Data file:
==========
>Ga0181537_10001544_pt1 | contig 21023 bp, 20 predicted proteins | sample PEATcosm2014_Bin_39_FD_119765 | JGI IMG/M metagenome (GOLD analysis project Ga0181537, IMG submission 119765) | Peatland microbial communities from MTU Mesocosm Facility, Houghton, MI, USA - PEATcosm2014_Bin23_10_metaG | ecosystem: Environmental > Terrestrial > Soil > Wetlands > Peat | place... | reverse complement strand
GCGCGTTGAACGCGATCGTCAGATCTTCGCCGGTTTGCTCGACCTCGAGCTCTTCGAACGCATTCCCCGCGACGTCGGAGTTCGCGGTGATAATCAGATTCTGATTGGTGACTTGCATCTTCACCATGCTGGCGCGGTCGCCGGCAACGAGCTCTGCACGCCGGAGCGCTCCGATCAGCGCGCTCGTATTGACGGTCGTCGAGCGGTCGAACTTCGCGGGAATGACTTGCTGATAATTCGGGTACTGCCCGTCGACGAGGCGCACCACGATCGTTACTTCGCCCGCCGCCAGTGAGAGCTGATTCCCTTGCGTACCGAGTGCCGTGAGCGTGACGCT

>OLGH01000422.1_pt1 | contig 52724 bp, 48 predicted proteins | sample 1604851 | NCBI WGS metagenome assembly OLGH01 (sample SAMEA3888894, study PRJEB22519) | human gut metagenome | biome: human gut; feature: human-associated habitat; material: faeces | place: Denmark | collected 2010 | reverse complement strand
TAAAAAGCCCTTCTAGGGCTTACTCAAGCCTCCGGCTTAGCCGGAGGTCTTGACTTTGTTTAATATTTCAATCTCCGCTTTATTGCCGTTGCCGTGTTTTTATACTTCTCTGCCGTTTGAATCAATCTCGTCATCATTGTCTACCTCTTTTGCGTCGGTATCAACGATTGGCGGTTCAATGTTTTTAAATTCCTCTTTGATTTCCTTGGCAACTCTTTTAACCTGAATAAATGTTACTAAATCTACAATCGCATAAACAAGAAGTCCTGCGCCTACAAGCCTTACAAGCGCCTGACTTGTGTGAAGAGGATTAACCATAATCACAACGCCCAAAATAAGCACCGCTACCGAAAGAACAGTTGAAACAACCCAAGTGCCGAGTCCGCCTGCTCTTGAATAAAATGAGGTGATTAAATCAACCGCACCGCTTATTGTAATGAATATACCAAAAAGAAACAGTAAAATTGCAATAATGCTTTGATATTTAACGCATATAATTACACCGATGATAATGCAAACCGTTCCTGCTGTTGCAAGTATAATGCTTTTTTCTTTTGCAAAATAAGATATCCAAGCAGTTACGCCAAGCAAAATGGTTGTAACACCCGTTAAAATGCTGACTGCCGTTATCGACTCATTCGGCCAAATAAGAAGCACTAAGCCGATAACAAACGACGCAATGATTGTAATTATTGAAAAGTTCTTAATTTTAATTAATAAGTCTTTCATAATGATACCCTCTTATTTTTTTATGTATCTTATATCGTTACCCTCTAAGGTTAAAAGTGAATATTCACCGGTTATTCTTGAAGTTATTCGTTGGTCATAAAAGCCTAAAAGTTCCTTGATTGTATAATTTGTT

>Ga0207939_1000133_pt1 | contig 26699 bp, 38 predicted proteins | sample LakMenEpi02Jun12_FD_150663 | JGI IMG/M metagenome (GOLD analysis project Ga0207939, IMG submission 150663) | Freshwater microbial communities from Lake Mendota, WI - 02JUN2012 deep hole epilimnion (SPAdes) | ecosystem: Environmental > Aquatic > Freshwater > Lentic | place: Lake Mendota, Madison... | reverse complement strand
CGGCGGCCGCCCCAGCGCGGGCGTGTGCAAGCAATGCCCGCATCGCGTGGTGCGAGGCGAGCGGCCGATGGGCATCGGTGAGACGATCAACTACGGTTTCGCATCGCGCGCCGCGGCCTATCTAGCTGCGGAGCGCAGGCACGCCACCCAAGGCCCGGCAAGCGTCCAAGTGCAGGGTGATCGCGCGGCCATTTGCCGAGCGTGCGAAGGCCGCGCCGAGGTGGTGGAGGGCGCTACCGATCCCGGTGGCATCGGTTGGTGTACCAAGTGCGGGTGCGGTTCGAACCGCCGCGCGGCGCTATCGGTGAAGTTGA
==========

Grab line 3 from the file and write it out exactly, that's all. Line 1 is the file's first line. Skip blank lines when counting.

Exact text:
>OLGH01000422.1_pt1 | contig 52724 bp, 48 predicted proteins | sample 1604851 | NCBI WGS metagenome assembly OLGH01 (sample SAMEA3888894, study PRJEB22519) | human gut metagenome | biome: human gut; feature: human-associated habitat; material: faeces | place: Denmark | collected 2010 | reverse complement strand